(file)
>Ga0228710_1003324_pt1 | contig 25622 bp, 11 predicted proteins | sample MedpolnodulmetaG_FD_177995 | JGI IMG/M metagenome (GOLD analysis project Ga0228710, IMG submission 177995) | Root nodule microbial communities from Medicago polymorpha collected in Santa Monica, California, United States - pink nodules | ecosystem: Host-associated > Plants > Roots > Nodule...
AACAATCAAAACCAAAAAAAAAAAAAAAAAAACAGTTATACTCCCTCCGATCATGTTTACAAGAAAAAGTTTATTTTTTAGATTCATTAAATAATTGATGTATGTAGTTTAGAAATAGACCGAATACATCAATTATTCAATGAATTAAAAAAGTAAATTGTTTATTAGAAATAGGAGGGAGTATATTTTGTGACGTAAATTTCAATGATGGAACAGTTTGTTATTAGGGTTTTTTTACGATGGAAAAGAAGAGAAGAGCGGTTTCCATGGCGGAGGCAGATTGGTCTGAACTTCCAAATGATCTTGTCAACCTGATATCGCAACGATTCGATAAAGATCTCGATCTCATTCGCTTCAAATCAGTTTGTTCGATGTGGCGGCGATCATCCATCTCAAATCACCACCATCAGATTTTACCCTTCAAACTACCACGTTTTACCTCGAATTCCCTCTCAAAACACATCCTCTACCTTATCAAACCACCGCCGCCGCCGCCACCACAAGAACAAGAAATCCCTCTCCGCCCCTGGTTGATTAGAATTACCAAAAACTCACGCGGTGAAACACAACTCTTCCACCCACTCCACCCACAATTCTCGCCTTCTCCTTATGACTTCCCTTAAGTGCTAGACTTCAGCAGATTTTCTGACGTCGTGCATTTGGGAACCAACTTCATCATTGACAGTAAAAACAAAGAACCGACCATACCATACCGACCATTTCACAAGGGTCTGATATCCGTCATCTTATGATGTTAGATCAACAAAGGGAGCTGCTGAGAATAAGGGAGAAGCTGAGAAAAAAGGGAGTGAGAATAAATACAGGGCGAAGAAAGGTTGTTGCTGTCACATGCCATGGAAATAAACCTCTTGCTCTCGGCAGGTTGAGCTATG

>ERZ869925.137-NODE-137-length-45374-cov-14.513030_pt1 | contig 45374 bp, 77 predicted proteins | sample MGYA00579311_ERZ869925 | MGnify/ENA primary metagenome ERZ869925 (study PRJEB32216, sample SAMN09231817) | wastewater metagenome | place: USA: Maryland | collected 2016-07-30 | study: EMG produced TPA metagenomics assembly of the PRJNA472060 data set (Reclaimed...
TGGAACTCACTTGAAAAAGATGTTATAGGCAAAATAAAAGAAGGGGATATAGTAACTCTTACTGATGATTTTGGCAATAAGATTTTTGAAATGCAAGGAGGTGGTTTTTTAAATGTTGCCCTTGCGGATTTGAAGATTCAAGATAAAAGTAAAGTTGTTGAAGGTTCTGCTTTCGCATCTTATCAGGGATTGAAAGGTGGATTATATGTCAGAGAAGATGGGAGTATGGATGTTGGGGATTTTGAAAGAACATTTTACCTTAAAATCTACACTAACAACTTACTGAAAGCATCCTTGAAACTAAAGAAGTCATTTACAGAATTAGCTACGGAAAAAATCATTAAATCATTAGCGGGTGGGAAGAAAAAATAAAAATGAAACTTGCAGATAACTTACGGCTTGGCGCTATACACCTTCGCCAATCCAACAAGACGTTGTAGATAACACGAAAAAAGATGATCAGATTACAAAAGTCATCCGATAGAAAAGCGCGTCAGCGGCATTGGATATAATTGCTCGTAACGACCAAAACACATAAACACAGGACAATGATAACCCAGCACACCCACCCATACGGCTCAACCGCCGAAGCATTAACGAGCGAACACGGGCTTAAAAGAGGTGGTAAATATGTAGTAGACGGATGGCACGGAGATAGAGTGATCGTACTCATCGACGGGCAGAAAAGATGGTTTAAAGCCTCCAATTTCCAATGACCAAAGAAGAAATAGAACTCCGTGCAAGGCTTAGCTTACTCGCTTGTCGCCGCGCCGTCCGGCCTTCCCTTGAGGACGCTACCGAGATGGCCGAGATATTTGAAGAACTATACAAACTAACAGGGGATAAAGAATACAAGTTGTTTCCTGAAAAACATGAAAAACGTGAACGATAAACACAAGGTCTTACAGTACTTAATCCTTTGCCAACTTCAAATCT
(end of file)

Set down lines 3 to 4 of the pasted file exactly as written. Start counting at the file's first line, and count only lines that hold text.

>ERZ869925.137-NODE-137-length-45374-cov-14.513030_pt1 | contig 45374 bp, 77 predicted proteins | sample MGYA00579311_ERZ869925 | MGnify/ENA primary metagenome ERZ869925 (study PRJEB32216, sample SAMN09231817) | wastewater metagenome | place: USA: Maryland | collected 2016-07-30 | study: EMG produced TPA metagenomics assembly of the PRJNA472060 data set (Reclaimed...
TGGAACTCACTTGAAAAAGATGTTATAGGCAAAATAAAAGAAGGGGATATAGTAACTCTTACTGATGATTTTGGCAATAAGATTTTTGAAATGCAAGGAGGTGGTTTTTTAAATGTTGCCCTTGCGGATTTGAAGATTCAAGATAAAAGTAAAGTTGTTGAAGGTTCTGCTTTCGCATCTTATCAGGGATTGAAAGGTGGATTATATGTCAGAGAAGATGGGAGTATGGATGTTGGGGATTTTGAAAGAACATTTTACCTTAAAATCTACACTAACAACTTACTGAAAGCATCCTTGAAACTAAAGAAGTCATTTACAGAATTAGCTACGGAAAAAATCATTAAATCATTAGCGGGTGGGAAGAAAAAATAAAAATGAAACTTGCAGATAACTTACGGCTTGGCGCTATACACCTTCGCCAATCCAACAAGACGTTGTAGATAACACGAAAAAAGATGATCAGATTACAAAAGTCATCCGATAGAAAAGCGCGTCAGCGGCATTGGATATAATTGCTCGTAACGACCAAAACACATAAACACAGGACAATGATAACCCAGCACACCCACCCATACGGCTCAACCGCCGAAGCATTAACGAGCGAACACGGGCTTAAAAGAGGTGGTAAATATGTAGTAGACGGATGGCACGGAGATAGAGTGATCGTACTCATCGACGGGCAGAAAAGATGGTTTAAAGCCTCCAATTTCCAATGACCAAAGAAGAAATAGAACTCCGTGCAAGGCTTAGCTTACTCGCTTGTCGCCGCGCCGTCCGGCCTTCCCTTGAGGACGCTACCGAGATGGCCGAGATATTTGAAGAACTATACAAACTAACAGGGGATAAAGAATACAAGTTGTTTCCTGAAAAACATGAAAAACGTGAACGATAAACACAAGGTCTTACAGTACTTAATCCTTTGCCAACTTCAAATCT